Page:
Hearing about the job losses in Ohio is one thing, but to actually see what has been left behind is quite another and it becomes easy to see why the state’s population is moving away and why the economic situation in Ohio is problematic.

Yet, despite the adversity, these little towns contain kernels of optimism, such as the pride invested in the new covered bridge that recently opened near Ashtabula.  A covered bridge wasn’t necessary here, but the traditions remain and hundreds of people lined the banks to see it.   A Washingtonian, a Minnesotan and a Finn were there as well.

While the trip was only around four hundred miles in total, I witnessed a couple of decades of Ohio history.   From the pre-Civil War mansions to the collapse industrialism – icons of the past dotted the landscape.  I came to realized that innovation has kept Ohio alive for generations.  Canals were replaced with railroads.  Railroads were replaced by automobiles and air planes. Manufacturing was added to agricultural.  Banking moved in.  Retail, education and medical facilities keep the city of Columbus afloat.  A renovated theater district in Cleveland brings new life into the city.

Perhaps its time to focus on innovation as the future of Ohio’s economy.  We can lament the layoffs and plant closures – wishing for a return of Ohio’s traditional workplaces, but wouldn’t it be wiser to harness the states resources to bring prosperity through innovation once again?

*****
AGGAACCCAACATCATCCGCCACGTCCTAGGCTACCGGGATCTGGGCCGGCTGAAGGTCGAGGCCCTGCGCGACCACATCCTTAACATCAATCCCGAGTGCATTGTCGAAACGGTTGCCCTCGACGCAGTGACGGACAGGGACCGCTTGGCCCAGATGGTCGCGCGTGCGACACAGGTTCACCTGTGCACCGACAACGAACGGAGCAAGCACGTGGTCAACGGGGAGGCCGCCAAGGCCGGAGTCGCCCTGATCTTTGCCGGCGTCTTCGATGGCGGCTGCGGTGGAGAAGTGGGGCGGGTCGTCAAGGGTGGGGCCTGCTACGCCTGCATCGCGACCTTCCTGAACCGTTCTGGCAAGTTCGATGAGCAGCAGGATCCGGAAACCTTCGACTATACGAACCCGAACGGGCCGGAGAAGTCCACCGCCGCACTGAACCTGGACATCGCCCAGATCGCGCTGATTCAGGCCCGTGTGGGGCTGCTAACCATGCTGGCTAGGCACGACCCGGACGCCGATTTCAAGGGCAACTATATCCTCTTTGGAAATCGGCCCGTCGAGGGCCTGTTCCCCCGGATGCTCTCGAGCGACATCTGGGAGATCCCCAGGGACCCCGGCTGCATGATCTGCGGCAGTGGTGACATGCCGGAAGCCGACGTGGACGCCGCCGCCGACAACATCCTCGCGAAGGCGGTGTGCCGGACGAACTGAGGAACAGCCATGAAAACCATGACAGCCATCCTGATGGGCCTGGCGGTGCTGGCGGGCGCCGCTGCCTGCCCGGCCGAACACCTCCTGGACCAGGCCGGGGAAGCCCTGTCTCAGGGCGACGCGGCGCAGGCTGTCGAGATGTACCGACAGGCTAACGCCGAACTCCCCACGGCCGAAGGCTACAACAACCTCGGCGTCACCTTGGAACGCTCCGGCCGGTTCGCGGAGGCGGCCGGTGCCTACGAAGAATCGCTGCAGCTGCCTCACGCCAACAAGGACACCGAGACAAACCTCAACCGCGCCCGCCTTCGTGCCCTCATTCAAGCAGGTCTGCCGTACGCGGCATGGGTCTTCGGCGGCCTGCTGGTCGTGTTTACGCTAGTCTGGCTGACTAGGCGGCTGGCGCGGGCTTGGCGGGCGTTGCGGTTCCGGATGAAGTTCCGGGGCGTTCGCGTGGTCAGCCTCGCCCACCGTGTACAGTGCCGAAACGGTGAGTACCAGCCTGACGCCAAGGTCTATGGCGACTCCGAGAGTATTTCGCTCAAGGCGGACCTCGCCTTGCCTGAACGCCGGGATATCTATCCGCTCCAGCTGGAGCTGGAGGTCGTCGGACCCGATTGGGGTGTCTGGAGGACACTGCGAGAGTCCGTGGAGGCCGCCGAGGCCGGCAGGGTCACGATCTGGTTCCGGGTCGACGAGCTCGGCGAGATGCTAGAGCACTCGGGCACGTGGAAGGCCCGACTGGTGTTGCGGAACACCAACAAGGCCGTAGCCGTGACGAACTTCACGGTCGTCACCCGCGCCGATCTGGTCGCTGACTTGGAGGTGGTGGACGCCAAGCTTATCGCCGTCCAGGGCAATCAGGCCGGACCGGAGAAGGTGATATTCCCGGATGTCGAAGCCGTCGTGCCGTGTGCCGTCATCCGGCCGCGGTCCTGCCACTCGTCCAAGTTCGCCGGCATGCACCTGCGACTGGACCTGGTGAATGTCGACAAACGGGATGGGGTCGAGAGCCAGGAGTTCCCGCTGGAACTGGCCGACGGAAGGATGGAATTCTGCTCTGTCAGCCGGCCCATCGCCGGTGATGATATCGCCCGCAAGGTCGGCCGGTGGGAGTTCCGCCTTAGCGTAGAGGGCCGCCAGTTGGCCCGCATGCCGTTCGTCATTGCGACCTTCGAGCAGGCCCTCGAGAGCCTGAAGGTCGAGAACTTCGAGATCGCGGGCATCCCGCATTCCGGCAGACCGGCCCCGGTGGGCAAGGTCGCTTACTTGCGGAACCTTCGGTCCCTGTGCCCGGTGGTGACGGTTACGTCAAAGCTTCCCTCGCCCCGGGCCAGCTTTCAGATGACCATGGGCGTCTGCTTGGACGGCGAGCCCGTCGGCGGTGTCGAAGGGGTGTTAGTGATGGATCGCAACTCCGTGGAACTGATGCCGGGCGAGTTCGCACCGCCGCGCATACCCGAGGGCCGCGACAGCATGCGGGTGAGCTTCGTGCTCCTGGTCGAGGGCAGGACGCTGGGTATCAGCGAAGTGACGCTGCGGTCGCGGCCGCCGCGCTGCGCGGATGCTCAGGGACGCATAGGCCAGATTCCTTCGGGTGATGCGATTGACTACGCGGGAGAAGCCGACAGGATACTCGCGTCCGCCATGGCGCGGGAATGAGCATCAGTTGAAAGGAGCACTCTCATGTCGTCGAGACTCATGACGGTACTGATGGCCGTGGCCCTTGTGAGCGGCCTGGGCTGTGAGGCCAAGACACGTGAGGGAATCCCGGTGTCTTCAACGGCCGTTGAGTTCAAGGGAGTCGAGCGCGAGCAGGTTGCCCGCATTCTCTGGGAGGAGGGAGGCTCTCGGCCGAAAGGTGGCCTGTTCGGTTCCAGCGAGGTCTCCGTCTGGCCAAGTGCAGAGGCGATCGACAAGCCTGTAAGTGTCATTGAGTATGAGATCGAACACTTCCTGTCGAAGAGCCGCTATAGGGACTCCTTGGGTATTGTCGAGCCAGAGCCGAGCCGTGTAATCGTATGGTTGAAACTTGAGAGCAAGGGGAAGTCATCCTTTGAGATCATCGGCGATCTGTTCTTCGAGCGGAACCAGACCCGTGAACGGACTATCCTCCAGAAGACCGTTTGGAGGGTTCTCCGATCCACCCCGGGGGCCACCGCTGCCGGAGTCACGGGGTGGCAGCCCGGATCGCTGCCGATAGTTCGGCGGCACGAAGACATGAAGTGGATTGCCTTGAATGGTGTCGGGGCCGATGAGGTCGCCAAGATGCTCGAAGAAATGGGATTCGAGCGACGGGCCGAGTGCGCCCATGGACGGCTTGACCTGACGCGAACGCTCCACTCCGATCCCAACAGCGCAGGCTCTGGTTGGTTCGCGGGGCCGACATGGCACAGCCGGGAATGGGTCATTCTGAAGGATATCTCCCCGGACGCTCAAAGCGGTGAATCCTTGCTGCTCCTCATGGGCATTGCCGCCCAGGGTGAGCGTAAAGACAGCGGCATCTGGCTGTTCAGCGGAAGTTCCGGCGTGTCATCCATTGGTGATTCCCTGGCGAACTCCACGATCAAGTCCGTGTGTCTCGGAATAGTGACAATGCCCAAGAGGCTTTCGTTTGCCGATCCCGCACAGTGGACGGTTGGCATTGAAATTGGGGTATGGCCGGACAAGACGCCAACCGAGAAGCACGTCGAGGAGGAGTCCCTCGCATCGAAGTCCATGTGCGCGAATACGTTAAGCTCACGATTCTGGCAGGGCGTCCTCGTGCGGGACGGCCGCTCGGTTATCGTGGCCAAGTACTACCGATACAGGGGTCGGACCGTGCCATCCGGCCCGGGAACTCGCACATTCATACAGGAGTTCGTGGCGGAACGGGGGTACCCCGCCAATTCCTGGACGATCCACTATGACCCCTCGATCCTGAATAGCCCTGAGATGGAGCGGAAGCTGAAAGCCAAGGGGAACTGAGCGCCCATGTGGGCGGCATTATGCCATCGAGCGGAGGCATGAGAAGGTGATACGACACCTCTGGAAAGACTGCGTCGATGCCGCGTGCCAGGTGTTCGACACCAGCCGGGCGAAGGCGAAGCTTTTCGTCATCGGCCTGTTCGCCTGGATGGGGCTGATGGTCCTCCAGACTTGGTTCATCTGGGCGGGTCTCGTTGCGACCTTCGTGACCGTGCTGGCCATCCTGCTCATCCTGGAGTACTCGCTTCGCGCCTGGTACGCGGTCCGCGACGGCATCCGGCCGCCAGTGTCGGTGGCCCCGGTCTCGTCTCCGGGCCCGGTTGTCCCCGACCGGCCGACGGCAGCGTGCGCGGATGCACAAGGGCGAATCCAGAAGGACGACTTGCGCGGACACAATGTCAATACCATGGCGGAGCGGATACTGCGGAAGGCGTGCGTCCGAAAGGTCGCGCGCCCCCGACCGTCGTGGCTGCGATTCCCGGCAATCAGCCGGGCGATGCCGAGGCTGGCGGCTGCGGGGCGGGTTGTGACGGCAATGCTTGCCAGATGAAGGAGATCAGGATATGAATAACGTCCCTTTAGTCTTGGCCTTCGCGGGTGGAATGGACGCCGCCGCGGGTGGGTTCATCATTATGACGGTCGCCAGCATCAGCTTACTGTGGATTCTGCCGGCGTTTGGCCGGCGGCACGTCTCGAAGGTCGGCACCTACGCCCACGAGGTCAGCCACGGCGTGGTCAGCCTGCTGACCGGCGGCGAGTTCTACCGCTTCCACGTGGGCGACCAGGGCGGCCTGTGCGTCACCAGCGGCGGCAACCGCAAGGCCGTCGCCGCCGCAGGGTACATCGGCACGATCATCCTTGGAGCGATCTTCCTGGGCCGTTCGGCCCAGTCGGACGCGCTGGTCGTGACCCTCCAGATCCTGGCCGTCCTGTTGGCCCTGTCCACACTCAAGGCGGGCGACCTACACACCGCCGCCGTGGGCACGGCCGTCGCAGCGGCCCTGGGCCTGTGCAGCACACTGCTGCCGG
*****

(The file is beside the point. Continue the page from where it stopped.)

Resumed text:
Our vast shoreline awaits use as an energy source.  Wind and tides have the potential to create electricity.   Idled manufacturing plants await new owners and the production of new items.  Vast acres of land with magnificent views await repopulation.  Vacated urban cores and small towns sit waiting.  Railroads connect all of it.

Ohio has the potential to become an innovative leader again – but we must first invite innovation to arrive.  We must take the lead and make Ohio into a 21st century incubator for innovation.  Every effort should be made to attract the businesses of experimentation and discovery to the state of Ohio.